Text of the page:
Land Warfare Doctrine – 2018: An assessment

Land Warfare Doctrine – 2018: An assessment

Wed, 01/30/2019 - 19:08
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Jaibans Singh

The Land Warfare Doctrine -2018 of the Indian Army is a comprehensive document that covers national threat perception in its entirety and offers a detailed outline of the vision to address the same. It speaks of safeguarding the “sovereignty, territorial integrity and unity of India against external threats and internal subversion by deterrence or by waging war.” By and large, it covers all challenges that would be posed in meeting the stated objective.

In the first paragraph, the document speaks of India’s foreign policy and dovetailing of the national defence requirement in the same. A doctrine at this level needs to contain more than a few lines in this very significant aspect. The same also needs to be prepared after detailed interaction with the Ministry of External Affairs.

In broad consideration, India’s foreign policy can be factored as one aspiring for a peaceful, balanced and stable world. It roots for multilateralism, based on the philosophy of uniting mankind with the concept of "Vasudhaiva Kutumbakam" (universal brotherhood). Within the ambit of this broad concept, India has been forging region specific “strategic partnerships” with several nations. These partnerships do not follow a fixed template - they cover a diverse area. There has been a significant revitalization of India’s engagement with world powers – both bilaterally and within the framework of regional groupings. The foreign office also acknowledges issues such as nuclear proliferation, armed conflict and non-conventional warfare such as terrorism, migration and refugee problems as challenges posed to the nation. To this extent, the thrust of the doctrine towards Hybrid warfare is well appreciated.

In the security domain what is most important is including the military and soft power aspects as leverages. The same needs to be constantly and consistently integrated with the foreign policy imperatives. Seamless incorporation of military thought process with foreign policy is a necessity that should get doctrinal support.

The requirements for the new form of Hybrid warfare in terms of technology, human resources and jointness have been adequately elaborated. In the consequence of the Government accepting the doctrine, it would become duty-bound to provide the necessary budget to apply the same and that too in a time-bound manner. National security is not something that can be delegated to five years plans etc. To that extent, the document should have refrained from mentioning the intention of the Land Forces to, “ensure optimal utilisation of the defined budget for force modernisation and further enhancing joint and integrated operations.” It should have instead demanded, “adequate budgetary support to carry out a time-bound force modernisation in tune with the emerging requirements.”

The Land Warfare Doctrine should lay down the support that Land Forces require and expect from the maritime and air elements. It should demand further studies at the Government level to ensure that the same is forthcoming in consonance with its position as the key element in any conflict. Pushing for Joint Commands is something that is beyond the scope of the doctrine and it should be avoided.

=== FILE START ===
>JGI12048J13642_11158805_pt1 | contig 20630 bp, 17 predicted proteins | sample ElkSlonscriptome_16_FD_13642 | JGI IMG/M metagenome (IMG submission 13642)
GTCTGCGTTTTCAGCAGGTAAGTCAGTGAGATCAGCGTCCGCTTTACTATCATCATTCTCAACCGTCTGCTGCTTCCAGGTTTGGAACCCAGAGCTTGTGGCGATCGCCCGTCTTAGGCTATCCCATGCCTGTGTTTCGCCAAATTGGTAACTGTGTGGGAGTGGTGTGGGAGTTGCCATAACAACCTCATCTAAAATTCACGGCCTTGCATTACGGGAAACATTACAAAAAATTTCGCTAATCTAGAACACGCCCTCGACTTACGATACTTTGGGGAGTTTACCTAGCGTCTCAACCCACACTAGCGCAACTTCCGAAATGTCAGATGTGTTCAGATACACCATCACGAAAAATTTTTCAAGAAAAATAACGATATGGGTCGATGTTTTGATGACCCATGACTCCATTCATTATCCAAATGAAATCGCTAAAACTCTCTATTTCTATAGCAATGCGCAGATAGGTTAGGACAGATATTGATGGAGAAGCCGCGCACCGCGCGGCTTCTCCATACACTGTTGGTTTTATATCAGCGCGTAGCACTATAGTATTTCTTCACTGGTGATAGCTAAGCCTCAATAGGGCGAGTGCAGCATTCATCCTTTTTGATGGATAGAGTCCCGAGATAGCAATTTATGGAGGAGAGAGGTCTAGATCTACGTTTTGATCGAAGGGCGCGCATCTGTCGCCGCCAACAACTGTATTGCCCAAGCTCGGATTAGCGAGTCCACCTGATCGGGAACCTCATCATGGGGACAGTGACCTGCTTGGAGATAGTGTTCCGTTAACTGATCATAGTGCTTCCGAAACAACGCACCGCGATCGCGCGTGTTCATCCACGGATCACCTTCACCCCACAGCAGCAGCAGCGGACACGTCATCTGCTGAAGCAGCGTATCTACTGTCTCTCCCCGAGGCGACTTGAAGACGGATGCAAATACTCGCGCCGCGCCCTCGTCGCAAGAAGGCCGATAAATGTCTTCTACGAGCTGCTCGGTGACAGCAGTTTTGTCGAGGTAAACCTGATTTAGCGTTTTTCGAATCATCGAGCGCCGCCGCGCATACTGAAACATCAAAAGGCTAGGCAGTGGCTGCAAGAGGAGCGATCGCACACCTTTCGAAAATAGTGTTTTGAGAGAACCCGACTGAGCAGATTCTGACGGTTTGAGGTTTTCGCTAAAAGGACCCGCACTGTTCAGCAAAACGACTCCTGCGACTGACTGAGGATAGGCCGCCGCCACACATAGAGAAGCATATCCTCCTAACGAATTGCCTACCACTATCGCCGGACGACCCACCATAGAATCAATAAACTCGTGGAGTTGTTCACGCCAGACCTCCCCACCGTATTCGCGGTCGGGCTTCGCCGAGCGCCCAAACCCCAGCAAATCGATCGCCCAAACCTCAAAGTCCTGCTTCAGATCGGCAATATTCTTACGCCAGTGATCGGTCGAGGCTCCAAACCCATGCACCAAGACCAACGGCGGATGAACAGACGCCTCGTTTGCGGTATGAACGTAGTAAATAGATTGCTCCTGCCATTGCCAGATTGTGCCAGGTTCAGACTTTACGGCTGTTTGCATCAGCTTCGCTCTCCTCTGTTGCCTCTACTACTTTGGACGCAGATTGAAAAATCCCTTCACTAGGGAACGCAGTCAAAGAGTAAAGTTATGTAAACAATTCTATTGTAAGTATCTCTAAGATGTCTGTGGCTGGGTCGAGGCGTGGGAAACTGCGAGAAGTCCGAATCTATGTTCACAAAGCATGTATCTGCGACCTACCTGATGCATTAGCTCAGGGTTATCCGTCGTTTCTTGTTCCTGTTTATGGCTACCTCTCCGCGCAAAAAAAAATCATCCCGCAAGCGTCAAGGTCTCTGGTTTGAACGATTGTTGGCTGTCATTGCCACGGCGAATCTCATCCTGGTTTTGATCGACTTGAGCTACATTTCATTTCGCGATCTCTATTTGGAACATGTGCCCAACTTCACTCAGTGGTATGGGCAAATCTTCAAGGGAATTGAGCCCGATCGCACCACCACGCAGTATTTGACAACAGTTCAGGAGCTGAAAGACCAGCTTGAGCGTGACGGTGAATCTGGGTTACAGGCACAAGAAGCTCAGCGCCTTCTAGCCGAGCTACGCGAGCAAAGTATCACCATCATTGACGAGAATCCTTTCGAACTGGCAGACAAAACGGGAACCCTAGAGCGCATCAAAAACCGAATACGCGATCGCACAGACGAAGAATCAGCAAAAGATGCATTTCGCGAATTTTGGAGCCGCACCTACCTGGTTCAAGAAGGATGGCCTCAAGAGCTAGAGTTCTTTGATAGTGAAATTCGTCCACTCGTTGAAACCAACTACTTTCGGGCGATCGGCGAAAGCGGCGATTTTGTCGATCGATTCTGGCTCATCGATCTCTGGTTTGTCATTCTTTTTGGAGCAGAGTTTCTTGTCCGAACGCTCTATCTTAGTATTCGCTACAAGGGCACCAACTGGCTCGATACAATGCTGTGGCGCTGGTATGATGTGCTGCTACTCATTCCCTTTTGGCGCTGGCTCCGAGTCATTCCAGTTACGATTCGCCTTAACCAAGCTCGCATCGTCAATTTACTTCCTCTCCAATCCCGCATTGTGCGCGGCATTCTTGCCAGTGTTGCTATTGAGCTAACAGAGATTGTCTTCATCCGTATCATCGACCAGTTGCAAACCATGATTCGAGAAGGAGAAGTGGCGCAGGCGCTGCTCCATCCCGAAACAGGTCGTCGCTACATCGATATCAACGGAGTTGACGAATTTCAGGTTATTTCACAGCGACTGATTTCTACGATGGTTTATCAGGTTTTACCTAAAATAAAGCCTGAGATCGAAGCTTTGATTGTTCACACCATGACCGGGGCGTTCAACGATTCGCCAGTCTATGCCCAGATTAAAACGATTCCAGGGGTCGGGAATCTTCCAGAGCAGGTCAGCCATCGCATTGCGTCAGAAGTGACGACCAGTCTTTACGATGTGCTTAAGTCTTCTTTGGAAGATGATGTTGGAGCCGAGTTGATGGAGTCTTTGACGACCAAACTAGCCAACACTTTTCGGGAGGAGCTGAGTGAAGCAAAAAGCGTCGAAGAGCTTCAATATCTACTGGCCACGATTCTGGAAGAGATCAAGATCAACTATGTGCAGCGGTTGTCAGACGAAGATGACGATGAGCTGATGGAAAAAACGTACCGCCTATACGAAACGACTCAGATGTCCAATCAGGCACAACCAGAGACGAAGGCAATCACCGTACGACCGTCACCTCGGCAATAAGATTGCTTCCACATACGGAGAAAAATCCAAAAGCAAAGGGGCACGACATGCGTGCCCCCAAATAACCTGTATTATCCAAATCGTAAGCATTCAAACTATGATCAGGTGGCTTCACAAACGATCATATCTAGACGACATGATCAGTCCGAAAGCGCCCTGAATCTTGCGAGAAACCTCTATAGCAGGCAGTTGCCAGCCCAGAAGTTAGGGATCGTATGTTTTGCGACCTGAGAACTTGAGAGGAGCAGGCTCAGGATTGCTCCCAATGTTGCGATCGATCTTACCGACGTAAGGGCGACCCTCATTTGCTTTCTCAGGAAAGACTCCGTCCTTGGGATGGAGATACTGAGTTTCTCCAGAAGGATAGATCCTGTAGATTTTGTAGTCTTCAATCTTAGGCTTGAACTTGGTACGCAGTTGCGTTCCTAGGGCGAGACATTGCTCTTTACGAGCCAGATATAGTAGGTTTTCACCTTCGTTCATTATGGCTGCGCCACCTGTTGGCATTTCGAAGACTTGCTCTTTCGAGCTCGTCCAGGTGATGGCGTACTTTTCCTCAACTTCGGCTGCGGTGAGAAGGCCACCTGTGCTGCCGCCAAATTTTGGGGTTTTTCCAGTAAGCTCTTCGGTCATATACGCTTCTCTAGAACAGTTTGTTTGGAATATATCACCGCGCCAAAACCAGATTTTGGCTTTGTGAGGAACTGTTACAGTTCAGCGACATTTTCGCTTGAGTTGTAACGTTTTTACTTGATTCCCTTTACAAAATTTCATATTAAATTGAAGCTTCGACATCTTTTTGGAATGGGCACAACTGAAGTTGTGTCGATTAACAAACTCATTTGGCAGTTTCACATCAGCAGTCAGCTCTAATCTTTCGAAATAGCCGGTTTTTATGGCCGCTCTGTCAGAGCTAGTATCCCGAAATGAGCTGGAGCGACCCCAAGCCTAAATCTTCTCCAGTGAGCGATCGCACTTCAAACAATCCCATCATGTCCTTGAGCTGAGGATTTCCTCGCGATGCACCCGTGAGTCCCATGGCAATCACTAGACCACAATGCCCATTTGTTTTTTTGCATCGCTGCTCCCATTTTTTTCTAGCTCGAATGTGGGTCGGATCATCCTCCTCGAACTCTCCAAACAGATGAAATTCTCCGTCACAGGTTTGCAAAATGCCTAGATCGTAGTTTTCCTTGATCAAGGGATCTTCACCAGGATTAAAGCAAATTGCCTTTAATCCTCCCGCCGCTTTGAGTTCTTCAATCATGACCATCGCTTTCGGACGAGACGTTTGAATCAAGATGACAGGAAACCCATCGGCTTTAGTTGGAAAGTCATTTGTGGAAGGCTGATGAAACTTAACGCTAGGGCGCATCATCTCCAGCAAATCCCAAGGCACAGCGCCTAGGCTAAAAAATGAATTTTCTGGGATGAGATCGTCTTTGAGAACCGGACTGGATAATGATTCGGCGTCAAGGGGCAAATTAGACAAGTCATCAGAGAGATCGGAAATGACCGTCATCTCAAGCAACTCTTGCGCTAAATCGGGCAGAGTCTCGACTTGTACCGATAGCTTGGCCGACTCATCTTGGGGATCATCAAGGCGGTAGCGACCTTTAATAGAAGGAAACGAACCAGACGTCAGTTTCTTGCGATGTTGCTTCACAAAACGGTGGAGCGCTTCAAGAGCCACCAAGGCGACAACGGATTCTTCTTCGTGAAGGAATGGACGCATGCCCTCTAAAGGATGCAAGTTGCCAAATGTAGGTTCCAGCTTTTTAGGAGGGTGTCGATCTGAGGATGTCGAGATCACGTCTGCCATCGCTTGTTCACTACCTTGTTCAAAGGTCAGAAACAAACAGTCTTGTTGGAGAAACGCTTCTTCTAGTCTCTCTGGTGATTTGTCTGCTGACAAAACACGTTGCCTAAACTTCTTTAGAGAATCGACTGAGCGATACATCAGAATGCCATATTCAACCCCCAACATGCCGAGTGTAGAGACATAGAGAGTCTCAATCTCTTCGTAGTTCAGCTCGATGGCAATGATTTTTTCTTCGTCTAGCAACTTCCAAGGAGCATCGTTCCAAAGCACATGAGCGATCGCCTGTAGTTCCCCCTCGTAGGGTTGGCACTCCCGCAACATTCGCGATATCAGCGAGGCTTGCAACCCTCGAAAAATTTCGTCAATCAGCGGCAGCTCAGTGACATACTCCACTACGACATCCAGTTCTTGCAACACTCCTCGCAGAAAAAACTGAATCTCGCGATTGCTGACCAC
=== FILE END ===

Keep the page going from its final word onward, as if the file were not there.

The positioning of the concept of Integrated Battle Groups as central to the doctrine is a step in the right direction. On approval, the matter will need to be pursued with vigour and taken to its logical conclusion. Other elements can join in later when the concept crystallises as a national policy.

There is a need to dwell more on the methodology to be followed in the most significant aspect of Domestic Defense Capability. More discussions between the Ministry of Defense, Ministry of Home and the National Security Advisor are required to further fine tune the concept and then give it a policy shape. What is available presently in the doctrine is a very broad-based and ambiguous concept that falls short of fixing responsibility and the attendant accountability. It should not be forgotten that the nation looks primarily at its Army to ensure its security; the concept that needs to be incorporated therefore is “where lies accountability will also lie authority.”

To say that each soldier will be a “scholar warrior” would amount to taking things a bit too far! It takes a lot to become a scholar and an equal amount to become a warrior. What needs to be established, however, is the minimum educational level and especially aptitude tests for assessing the technological skills so important in the performance of duties in the modern context.  Further, it is felt that a review of scaling is not a doctrinal function and is best left out of such a document.

Information Warfare needs more attention!

Cyber warfare, electronic warfare and the most important Psychological operations have remained on the drawing board for far too long. The doctrine needs to firmly lay down the requirement and the Army should look for application of the same in a time-bound manner. The availability of national assets like the NTRO and integration of the Ministry of Information and Broadcasting in the overall effort is something that needs to be formalised within the doctrine.

The formulation of the doctrine is a step in the right direction. It is comprehensive and well laid out! The progression should be directed towards highlighting such elements outside of the organisation that are required to act as force multipliers. National security is a national effort in which the guiding role is that of the land forces, the doctrines should be directed towards the creation of this realisation and setting forth the responsibilities.


Jaibans Singh is a reputed defense and security expert, columnist and author